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Paulémile Pissarro (1884 - 1972)
Oil on canvas
61 x 50 cm (24 x 19 ³/₄ inches)
Signed lower right, Paulémile Pissarro and titled on the stretcher
Executed in the 1960s
Estate of the artist
This work is accompanied by a certificate of authenticity by Lélia Pissarro and will be included in the forthcoming catalogue raisonné.
Paulémile Pissarro, Camille Pissarro’s youngest son, was born in Éragny in 1884 where he was brought up within the creatively fertile environment of his family home and, encouraged by his father, began drawing at an early age. Paulémile’s godfather was Claude Monet, who became his teacher and legal guardian after Camille’s death in 1903.
In 1905 Paulémile exhibited at the Salon des Indépendants for the first time. Although his father had supported Paulémile’s desire to be an artist, his mother was eager for him to learn a more practical trade. Therefore in 1908 he put aside his artistic pursuits to work as an automobile mechanic and test-driver, then later as a lace and textile designer, allowing him only a limited time to paint. Paulémile only fully dedicated himself to painting following a letter from his brother Lucien in London, who wrote to invite him to take part in an exhibition held in London. Subsequent to the successful sale of a number of watercolours he had sent over, the young artist became inspired to leave the textile factory and pursue a career in art.
By the 1920s Paulémile had become an established Post-Impressionist artist in his own right, spending the summer months escaping from Paris on painting trips with fellow artists Kees Van Dongen, Raoul Dufy, Maurice de Vlaminck and André Dunoyer de Segonzac. In 1922 Paulémile purchased a house in Lyons-la-Forêt, a small village within the region of his hometown of Éragny and Giverny, where he moved in with his first wife Berthe Bennaiche. During this time, he developed a form of Cubism inspired by Paul Cézanne whom he dearly admired, creating some wonderful paintings of the river Eure and its surrounding villages. There he formed a close friendship with his neighbour, the famous Art Deco designer Émile-Jacques Ruhlmann, who designed a stunning Art Deco studio for Paulémile adjacent to his house.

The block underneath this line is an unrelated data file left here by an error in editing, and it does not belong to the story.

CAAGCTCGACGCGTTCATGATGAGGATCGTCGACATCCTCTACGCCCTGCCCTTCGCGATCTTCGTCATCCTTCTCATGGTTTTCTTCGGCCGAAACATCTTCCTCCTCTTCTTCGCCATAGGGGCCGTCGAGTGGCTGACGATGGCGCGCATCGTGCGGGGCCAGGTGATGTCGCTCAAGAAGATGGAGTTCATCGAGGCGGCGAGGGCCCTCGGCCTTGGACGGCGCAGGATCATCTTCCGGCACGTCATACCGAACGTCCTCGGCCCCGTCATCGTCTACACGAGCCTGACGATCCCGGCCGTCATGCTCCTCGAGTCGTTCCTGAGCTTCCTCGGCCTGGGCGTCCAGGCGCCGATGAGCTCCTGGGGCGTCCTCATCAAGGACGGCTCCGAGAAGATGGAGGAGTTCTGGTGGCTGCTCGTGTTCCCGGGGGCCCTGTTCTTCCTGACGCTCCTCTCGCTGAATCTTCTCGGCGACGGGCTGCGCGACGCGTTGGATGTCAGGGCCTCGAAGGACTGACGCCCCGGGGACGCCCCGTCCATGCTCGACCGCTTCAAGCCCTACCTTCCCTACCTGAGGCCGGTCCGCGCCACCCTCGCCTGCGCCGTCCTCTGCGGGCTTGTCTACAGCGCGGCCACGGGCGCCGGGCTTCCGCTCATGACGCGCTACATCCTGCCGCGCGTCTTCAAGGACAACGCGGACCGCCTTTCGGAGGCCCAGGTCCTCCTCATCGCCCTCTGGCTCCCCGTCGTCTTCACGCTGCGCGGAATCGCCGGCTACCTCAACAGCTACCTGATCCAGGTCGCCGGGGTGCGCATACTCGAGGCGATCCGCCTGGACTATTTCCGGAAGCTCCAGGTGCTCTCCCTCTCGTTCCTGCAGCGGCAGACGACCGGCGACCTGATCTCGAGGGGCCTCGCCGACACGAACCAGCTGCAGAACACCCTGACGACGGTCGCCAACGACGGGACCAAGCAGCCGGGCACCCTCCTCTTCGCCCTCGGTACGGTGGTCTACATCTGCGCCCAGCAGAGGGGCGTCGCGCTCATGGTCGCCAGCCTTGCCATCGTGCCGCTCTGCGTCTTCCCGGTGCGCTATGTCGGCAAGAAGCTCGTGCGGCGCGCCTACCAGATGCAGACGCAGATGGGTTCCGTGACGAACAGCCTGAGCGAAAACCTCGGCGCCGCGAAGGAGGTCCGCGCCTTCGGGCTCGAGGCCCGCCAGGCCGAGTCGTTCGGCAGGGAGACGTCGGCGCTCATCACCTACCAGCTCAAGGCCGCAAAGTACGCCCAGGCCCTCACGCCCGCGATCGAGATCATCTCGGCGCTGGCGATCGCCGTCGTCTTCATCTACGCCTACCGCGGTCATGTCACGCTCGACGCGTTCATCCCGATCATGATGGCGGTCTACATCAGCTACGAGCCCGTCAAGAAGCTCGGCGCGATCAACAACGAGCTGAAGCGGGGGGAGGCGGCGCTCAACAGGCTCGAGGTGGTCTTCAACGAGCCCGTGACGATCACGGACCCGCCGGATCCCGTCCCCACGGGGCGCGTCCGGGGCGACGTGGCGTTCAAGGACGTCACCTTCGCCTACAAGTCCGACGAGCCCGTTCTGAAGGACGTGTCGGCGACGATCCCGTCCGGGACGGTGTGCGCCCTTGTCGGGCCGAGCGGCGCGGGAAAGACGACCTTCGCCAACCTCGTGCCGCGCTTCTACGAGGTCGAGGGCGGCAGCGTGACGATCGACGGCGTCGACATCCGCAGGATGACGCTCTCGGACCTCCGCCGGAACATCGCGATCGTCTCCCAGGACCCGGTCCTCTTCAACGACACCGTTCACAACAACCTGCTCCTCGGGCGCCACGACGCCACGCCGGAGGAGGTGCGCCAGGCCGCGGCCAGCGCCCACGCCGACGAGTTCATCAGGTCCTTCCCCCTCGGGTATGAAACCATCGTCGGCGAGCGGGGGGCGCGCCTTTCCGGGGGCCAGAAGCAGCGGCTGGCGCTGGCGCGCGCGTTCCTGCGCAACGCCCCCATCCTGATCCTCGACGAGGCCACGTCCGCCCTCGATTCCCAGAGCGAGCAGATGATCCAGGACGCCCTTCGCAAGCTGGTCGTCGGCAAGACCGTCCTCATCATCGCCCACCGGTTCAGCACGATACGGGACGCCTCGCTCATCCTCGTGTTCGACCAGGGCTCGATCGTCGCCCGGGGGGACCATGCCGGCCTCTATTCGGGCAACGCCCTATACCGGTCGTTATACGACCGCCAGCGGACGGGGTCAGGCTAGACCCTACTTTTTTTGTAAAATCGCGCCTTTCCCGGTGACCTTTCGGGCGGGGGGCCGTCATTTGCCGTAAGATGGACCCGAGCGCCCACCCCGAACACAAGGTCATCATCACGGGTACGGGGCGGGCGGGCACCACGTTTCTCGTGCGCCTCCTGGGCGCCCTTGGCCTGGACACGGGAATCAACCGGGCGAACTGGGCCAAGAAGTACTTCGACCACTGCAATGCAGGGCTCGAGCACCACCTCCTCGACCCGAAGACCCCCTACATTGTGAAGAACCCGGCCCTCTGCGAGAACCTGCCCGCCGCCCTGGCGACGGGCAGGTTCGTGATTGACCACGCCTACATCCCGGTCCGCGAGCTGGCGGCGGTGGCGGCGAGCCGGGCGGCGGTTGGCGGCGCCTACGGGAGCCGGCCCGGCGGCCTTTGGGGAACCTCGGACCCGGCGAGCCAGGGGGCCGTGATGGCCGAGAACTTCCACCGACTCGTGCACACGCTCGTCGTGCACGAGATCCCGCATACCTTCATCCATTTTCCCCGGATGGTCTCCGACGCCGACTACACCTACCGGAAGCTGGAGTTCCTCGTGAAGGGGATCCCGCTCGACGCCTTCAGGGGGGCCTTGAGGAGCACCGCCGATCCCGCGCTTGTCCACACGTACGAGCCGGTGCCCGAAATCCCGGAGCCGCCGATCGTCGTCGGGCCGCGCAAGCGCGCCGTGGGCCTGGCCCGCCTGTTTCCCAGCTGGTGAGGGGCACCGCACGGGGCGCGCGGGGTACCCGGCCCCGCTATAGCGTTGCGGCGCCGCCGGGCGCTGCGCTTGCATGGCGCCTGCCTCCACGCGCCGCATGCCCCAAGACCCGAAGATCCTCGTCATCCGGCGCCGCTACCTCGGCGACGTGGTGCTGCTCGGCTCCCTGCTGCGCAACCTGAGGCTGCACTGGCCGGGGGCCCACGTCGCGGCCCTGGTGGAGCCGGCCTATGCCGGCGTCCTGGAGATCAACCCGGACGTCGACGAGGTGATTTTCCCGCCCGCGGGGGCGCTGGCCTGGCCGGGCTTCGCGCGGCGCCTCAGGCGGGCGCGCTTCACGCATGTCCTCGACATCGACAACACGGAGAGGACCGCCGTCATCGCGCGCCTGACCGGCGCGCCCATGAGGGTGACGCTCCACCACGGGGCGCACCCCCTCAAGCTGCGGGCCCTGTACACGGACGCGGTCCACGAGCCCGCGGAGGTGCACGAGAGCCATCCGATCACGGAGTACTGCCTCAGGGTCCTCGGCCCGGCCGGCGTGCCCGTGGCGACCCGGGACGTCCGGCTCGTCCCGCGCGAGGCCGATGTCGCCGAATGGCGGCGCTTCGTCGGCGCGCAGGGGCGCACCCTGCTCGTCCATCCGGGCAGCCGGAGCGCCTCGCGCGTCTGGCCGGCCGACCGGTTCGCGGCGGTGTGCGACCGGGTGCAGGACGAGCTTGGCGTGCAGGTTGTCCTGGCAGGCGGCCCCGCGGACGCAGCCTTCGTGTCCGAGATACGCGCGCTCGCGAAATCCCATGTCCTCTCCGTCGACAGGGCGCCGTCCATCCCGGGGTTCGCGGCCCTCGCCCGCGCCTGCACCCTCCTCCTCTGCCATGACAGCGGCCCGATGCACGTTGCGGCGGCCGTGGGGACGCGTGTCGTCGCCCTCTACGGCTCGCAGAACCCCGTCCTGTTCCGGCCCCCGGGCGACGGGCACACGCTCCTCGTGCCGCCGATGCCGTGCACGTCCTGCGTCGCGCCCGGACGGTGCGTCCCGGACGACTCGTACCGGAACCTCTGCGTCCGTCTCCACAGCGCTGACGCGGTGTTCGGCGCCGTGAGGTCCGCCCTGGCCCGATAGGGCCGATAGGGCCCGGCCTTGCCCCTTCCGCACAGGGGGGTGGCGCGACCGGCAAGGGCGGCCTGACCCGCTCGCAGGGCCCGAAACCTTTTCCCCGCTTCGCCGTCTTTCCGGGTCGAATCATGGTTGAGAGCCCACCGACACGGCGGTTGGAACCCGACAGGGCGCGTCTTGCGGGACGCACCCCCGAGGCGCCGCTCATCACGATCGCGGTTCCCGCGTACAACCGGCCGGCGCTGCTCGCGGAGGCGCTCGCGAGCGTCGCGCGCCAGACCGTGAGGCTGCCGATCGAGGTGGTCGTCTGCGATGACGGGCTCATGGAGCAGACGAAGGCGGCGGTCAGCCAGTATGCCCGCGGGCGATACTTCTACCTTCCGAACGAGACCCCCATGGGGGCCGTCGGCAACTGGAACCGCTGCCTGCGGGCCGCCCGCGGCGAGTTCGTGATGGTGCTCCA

In 1930 he visited and fell in love with the Swiss Normandy area in the Calvados region, in particular the River Orne which runs through the valley adjacent to the villages of Clécy and St. Remy. The combination of rolling hills, bold meadows and the calm river weaving its way through the landscape offered Paulémile a new burst of inspiration. With his second wife Yvonne Beaupel, Paulémile eventually moved to Clécy in 1935, where he would remain for the rest of his life. Of their three children, both H. Claude and Yvon also became artists.
With his house backing on to the river Orne, Paulémile developed a new way of working using a boat as a floating studio, where he spent countless days painting the calm waters from between the riverbanks. Here the influence of his godfather Claude Monet became apparent, particularly in Paulémile’s depiction of water, which was revolutionised by the Impressionist icon. He also applied Monet’s lessons in horticulture to the creation of an abundant garden, offering him many more motifs for his new paintings. Alongside these river landscapes, he also painted the neighbouring hay fields, various snow scenes, some interiors and still lives. The most ambitious work in his oeuvre was a fresco painted on all four walls of his own dining room, depicting the adjacent river in which he includes family members, neighbours and friends.
In 1967 Paulémile had his first one-man show in the United States at Wally Findlay Galleries in New York. This led to widespread recognition and a degree of professional success that few Pissarro artists knew during their lifetime. Since his death in 1972, Paulémile remains one of the best known of Camille’s sons.
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